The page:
Brandon's article touches upon the upcoming Google Stadia cloud gaming service and its accessibility possibilities.
Google Stadia: The Most Accessible “Console” Ever
The recently announced Google Stadia is not, on the surface, something we haven’t seen before. It’s a cloud gaming service, of which there have been several in the past, including the failed Onlive, and the currently-existing Playstation Now. Cloud gaming has, typically, not done very well, as many do not like the idea that you don’t own your games, and thus they could be taken away at any time. Furthermore, the issue of latency always comes up, as many games today rely on quick, sometimes frame-perfect reactions. Whatever their reasoning, people haven’t latched onto systems like this. But for this article, let’s put all that aside for a second. Let’s ignore potential pricing, whatever that may be, and let’s forget about all the cloud gaming arguments, just for a little while. I want to explore instead how Stadia could turn out to be the most accessible “console” of all time.
To be completely fair here, we don’t yet know what Stadia’s store portal will be like yet in terms of accessibility. However, given things we do know, I have reason to suggest that it will likely be completely accessible. Word is that Stadia is going to run on top of Google Chrome, which has, over the past couple years, been made accessible by the commonly-used screen readers out there. If this is true, the store portal will likely just be a web page, or be parsed like one since it’s in a browser window. Even Stadia-specific settings are likely to work this way, though I know there’s at least a chance they won’t. Maybe you click launch, and then you’re brought to a video interface like Onlive used to be, but though I can’t confirm either way, I have reason to believe that won’t be the case.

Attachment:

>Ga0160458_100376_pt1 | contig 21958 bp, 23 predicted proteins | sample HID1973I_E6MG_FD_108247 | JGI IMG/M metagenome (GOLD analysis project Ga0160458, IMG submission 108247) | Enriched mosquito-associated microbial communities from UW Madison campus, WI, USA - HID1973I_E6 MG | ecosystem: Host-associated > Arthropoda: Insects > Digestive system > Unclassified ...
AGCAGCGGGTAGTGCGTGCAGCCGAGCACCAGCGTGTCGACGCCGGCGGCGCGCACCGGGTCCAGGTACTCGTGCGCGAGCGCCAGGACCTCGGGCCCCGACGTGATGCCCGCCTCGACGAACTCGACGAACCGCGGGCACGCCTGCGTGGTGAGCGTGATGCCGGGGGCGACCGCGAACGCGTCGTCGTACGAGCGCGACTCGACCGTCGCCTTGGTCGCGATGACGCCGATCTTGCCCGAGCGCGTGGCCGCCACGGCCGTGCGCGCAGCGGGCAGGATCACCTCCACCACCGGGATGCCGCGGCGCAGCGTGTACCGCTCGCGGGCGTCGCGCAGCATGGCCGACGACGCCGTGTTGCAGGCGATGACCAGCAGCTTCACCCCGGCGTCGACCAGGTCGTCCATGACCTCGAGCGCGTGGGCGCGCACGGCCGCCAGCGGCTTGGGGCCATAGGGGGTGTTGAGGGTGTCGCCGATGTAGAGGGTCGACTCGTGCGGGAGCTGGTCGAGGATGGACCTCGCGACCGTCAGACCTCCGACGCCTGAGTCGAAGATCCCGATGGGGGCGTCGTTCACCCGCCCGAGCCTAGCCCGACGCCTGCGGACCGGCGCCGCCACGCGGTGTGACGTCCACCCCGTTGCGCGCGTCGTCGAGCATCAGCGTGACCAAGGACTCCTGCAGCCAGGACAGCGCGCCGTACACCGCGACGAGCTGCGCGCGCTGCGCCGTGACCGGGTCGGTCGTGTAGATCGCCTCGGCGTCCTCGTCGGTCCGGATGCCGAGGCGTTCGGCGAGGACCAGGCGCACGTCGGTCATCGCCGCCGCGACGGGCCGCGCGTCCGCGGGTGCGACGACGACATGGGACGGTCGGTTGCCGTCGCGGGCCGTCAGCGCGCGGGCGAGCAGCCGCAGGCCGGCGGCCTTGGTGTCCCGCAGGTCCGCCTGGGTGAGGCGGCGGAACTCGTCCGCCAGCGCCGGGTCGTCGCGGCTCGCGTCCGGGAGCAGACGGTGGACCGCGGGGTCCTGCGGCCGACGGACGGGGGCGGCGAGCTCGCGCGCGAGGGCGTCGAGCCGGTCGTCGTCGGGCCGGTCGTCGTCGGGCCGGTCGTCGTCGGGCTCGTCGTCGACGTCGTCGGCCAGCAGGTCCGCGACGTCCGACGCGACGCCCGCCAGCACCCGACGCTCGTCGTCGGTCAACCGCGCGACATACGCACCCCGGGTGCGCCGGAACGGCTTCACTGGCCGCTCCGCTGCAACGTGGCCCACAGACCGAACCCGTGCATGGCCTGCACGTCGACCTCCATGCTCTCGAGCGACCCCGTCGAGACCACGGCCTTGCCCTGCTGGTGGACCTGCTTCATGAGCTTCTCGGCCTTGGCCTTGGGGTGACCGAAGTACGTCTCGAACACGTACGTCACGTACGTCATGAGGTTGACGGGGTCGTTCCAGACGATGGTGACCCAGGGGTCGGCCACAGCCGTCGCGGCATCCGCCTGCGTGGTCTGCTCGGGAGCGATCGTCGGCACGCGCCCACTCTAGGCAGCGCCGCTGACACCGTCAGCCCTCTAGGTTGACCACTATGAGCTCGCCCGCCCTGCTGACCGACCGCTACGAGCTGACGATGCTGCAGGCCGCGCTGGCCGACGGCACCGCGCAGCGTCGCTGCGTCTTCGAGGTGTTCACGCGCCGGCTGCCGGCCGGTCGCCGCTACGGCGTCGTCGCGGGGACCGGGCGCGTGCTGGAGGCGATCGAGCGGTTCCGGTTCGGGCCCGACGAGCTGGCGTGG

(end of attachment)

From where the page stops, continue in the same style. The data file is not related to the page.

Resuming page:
Based on yet more knowledge we have, I believe that Stadia will indeed function primarily from the web, rather than launching a fancy colorful game-like portal. My reasoning is this. One of the examples of launching a game in Stadia was seeing a trailer on Youtube, then clicking a play button and launching directly into that game within 5 seconds. No Stadia interface first, just the game. This leads me to be relatively sure that Stadia’s entire interface will be web-based, or even if it isn’t, that there will be web-based options.
Next, let’s look at Google’s accessibility track record. Sure, they haven’t always been on board with accessibility every step of the way, but these days it’s hard to deny their efforts. Most of their apps and web apps are completely accessible. Everything from Youtube to Google Docs can be used with a screen reader. I find it difficult to believe that, if there is a web interface, and quite honestly even if there isn’t, accessibility won’t be considered. Even if a game-like interface does exist, there may be accessibility options within that. One never knows, but I think it is quite likely indeed.
Much of this article has been me admitting that we don’t have a lot of information, which is true, but based on what we do know, I do truly believe Stadia has the potential to be the most accessible gaming platform out there. Of course, once we’re in a game, we’re still going to need game-specific accessibility options, but it seems to me that getting into the games we want isn’t likely to be much of a chore. I hope you’ve enjoyed this different take on Google Stadia, and I thank you for reading. Continue to be awesome!